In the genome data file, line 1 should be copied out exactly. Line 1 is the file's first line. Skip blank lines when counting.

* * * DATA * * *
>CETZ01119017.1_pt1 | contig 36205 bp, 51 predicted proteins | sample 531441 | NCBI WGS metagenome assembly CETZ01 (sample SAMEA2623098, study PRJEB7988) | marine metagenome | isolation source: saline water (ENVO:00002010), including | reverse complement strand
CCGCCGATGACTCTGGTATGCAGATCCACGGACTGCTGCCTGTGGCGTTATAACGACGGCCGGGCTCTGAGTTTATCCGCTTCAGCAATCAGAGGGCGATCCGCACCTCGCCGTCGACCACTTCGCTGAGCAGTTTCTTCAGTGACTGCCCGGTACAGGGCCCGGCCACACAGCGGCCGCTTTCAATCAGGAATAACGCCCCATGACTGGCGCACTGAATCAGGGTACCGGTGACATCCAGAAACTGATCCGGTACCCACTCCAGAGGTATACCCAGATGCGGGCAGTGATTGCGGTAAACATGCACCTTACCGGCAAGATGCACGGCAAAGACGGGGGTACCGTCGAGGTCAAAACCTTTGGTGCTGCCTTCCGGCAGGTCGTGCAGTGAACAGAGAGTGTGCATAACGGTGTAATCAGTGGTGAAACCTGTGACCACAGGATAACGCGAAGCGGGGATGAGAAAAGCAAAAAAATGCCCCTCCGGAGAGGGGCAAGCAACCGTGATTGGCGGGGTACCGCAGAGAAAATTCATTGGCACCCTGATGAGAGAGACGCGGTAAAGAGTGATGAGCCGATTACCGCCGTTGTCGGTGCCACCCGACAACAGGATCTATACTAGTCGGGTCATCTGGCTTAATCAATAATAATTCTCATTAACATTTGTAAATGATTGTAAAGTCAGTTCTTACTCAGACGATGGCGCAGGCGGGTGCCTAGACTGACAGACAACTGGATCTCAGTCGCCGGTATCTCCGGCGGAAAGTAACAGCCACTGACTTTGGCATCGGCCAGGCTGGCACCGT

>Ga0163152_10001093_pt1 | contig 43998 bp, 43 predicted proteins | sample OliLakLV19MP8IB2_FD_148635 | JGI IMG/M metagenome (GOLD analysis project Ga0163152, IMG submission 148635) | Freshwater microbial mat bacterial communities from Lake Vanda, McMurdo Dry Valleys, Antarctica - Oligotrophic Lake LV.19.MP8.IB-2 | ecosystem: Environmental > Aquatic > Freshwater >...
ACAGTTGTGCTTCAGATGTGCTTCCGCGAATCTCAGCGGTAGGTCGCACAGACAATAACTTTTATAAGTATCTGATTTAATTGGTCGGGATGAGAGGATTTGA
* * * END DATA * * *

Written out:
>CETZ01119017.1_pt1 | contig 36205 bp, 51 predicted proteins | sample 531441 | NCBI WGS metagenome assembly CETZ01 (sample SAMEA2623098, study PRJEB7988) | marine metagenome | isolation source: saline water (ENVO:00002010), including | reverse complement strand